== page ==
Brioche is one of the most rewarding dough that the classic french bakery has given us. Since then so many variations have spoiled our taste buds. This week, making the classic brioche filled with Cinnamon and sugar.
I have never tried caramel buns, but years ago I tried her known sister “the cinnamon kind” with the cream cheese icing and wasn’t a big fan of that either. I love the bun by itself, but I never could brings my- self to eat that much of sugar.
The recipe, which takes a couple days, is very straight forward and easy to follow. Brioche is one of my favorite dough’s to make, but don’t let the “stickiness” and all the stages deceive you because after all, brioche is very simple to make.
The first step is making a starter. I made a little change to the recipe and replaced the Instant yeast with baker’s yeast. If you have never worked with “baker’s yeast” or otherwise known as “fresh yeast”, you might want to give it a chance next time. It gives a great aroma to the dough and creates much depth of flavor. Fresh yeast has a little down side, which like its name, it does not last as long as instant yeast. It also does not like cold ingredients, and unfortunately your only chance to get your hands on some in the US is to ask your local bakery to sell you some. To replace instant yeast with fresh yeast, simply multiply by 3 the amount that is required by the recipe. If you are not sure, there are so many great websites that will calculate it for you, or if you own “The Bread Bible”, Rose instructs how to convert any yeast with each other (The Bread Bible P. 562). For the starter and the dough, I used the recommended replacement, half bread flour and half unbleached all-purpose flour (both were organic brands). When the dough is finally ready, you send it off to get some beauty sleep in the refrigerator for up to 2 days.
The day of the Baking, I started with soaking raisins in hot water and dark rum for an hour. When the raisins are ready, then it’s time to shape the dough. I had a little difficulty with that since I just lightly floured my counter…should have known from past experience that I should have floured the counter a little bit more.
I forgot to add the raisins after I sprinkled the dough with the sugar mixture, and only realized that after I finished to roll up the dough, so Rose instructed to push down any raisins that pop out…well I did push some raisins as much I could (See picture below). I then arranged the cut-out buns in a 9” pan with a mason jar in the middle and sent them to the oven with the light on and two cups with hot water to help with the rising.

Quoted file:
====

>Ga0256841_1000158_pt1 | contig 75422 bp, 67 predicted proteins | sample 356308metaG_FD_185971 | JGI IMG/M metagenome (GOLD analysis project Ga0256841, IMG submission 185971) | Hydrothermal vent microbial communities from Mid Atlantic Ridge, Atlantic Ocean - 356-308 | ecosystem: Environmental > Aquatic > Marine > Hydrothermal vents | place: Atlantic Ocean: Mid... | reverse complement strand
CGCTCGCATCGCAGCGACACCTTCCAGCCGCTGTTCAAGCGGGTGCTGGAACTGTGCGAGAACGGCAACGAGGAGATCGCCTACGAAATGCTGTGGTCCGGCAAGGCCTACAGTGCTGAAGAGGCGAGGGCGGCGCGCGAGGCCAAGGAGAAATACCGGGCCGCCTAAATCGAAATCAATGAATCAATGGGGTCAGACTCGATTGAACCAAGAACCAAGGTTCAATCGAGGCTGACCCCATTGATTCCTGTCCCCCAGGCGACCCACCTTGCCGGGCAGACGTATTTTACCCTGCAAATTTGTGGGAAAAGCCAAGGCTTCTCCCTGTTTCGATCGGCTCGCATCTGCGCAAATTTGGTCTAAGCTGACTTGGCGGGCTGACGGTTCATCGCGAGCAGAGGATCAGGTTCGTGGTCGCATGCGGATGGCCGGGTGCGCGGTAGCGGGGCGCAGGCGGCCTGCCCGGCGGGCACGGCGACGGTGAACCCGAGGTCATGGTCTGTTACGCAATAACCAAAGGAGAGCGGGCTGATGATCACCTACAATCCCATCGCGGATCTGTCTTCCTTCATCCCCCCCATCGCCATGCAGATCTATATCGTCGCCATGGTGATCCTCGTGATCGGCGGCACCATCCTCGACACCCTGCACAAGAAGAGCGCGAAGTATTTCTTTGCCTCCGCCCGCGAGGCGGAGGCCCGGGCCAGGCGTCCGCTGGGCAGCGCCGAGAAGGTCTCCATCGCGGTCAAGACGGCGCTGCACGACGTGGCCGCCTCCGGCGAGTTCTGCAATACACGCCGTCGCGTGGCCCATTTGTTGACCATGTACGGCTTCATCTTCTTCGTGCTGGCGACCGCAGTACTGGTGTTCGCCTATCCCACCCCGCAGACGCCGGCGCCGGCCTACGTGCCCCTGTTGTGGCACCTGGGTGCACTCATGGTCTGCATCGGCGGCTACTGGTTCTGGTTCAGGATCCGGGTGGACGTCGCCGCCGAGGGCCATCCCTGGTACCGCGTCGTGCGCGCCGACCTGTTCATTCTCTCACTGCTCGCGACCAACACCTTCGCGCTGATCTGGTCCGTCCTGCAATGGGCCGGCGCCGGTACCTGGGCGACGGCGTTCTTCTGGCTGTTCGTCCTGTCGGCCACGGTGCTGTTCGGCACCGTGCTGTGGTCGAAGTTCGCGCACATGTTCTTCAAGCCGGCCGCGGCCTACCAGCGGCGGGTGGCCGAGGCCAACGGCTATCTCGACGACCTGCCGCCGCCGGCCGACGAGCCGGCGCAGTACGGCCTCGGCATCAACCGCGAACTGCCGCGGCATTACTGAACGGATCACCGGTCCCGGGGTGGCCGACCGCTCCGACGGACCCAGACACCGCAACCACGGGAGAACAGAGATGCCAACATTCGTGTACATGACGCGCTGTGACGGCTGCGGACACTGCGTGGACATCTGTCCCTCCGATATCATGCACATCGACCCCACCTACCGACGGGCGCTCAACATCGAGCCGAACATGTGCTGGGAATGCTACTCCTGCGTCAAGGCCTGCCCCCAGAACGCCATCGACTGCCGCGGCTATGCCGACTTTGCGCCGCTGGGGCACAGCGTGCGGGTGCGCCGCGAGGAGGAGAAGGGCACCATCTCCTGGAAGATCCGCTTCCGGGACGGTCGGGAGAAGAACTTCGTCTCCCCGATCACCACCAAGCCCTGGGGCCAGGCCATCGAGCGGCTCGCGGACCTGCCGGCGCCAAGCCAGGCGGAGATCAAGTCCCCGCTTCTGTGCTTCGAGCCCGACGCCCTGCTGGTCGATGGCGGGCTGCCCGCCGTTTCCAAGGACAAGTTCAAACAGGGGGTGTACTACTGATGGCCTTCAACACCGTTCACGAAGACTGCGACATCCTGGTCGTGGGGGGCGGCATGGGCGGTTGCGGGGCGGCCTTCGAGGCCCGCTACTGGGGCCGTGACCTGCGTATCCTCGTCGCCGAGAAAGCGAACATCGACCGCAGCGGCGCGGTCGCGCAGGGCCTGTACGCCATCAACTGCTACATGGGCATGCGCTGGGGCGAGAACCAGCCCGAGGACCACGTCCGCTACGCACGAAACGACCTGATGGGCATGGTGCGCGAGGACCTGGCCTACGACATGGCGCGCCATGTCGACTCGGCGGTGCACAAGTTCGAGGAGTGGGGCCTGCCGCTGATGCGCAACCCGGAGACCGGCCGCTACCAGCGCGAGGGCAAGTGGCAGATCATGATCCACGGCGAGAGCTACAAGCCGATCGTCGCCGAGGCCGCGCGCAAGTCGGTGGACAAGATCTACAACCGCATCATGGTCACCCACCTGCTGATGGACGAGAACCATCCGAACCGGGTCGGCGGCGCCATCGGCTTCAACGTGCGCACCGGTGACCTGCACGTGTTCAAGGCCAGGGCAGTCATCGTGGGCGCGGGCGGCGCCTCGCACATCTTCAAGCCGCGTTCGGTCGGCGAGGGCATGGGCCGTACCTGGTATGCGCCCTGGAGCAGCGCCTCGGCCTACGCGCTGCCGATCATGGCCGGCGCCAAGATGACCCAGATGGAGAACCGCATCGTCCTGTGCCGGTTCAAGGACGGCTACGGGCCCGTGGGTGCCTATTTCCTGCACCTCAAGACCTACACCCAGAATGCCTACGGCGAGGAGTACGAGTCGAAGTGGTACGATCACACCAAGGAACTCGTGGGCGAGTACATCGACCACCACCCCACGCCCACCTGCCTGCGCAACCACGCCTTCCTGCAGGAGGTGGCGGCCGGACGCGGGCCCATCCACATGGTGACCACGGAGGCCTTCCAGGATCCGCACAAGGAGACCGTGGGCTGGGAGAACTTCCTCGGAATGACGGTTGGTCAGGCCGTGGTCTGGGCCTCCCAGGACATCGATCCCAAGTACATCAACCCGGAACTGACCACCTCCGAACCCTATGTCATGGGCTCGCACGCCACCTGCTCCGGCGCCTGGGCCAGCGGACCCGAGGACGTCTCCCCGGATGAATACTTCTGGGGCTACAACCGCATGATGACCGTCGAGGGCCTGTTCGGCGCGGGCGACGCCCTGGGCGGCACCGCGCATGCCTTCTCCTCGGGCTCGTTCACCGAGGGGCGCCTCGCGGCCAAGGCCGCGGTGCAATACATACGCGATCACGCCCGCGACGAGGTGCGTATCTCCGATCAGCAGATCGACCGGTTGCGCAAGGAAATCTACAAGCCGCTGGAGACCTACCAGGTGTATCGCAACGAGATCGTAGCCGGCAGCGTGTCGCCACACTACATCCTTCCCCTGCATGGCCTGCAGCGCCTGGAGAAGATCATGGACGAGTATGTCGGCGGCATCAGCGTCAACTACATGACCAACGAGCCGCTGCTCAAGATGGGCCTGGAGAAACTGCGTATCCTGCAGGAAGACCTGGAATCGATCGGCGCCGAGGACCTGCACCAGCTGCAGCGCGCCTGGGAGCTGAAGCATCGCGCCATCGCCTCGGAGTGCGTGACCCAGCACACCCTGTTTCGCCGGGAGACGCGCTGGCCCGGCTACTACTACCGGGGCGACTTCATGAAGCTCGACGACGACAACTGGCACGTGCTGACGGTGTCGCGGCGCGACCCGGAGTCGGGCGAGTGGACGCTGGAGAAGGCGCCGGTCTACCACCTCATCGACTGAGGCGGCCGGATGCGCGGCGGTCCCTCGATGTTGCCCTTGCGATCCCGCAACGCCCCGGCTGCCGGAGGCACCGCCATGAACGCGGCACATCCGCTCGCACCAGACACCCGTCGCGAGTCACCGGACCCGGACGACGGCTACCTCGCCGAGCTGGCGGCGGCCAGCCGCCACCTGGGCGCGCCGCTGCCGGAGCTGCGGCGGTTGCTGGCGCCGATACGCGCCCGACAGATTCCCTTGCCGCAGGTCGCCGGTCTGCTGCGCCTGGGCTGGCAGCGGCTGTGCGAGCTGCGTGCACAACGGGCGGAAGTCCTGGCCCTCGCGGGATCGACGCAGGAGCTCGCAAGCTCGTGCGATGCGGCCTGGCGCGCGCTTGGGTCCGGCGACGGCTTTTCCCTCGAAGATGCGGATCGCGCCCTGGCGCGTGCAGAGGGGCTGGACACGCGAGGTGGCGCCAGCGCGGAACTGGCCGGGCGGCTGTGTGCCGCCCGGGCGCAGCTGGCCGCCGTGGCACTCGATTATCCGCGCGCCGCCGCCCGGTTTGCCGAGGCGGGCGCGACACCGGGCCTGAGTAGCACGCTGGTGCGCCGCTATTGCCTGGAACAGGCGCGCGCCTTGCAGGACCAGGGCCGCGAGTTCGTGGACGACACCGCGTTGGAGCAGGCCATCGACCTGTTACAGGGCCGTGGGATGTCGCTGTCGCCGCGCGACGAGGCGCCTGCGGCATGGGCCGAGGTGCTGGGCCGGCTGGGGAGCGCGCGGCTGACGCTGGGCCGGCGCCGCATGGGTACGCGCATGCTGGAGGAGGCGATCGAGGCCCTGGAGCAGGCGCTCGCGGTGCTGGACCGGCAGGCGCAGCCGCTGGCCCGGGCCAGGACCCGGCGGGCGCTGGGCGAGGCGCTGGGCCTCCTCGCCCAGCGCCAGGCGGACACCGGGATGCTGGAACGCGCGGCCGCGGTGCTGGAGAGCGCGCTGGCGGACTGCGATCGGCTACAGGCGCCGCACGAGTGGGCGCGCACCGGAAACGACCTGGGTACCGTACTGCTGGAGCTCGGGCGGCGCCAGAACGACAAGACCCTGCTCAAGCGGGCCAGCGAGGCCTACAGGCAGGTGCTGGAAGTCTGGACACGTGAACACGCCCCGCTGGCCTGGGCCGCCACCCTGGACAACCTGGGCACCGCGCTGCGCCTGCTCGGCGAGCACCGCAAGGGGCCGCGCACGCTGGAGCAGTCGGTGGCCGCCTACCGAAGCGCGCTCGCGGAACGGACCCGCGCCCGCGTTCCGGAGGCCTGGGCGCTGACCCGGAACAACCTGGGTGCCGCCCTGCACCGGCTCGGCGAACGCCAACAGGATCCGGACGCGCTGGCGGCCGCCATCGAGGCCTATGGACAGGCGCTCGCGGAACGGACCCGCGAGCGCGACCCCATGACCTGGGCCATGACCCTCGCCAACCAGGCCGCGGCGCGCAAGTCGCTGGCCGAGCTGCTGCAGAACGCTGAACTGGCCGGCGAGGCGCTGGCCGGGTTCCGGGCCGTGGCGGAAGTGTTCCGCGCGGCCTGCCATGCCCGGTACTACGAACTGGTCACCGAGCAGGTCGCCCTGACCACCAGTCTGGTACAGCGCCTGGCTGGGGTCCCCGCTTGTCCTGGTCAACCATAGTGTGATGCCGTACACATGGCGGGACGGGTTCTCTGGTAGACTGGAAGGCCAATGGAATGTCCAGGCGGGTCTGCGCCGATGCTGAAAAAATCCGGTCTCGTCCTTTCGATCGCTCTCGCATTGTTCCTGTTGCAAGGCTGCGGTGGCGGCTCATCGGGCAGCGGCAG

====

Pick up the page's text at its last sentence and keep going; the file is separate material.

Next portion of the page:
While the buns were baking, I made the caramel bun glaze. Needless to say, the aroma throughout the house was similar to walking outside a bakery which made it even more difficult to wait for a taste! I pulled out the buns, and the first challenge was to release the buns from the foil. So then with a wire rack pressed against the bun, I flipped them onto the rack pulling slowly to remove the foil from the buns, and then carefully inverted them back. While the buns were still hot, I then glazed the buns , and couldn’t hold myself…and I took one out to taste…It was so soft, fluffy and the brown sugar created an under layer of caramel crunch that complimented the pecans. It was near perfect if only I didn’t forget to add the raisins! With that said, I couldn’t help but wonder why I would want to ruin such a perfect bun by adding caramel to it.
Regardless, I went on to prepare the soft sticky caramel. It’s a very easy process that requires attention to the steps. I replaced the corn syrup with brown rice syrup. I did not research if I could replace the corn syrup with the latter, but I had a good experience with it in the past making other goodies that required corn syrup, or when I just wanted to reduce the glycemic value in my baking (granola is a great example). Thankfully it worked wonderfully with the caramel and gave me the same results as if I were to use corn syrup.
As you’ve probably already guessed, I couldn’t allow myself to try the caramel buns, but I was very pleased with the ones without it. I will next time (aside from not forgetting to add the raisins) make more of the caramel bun glaze. Those who did try the caramel buns absolutely love it…well they must have because nothing is left on the kitchen counter… I will defiantly repeat the recipe if I really love you, but will leave the caramel out.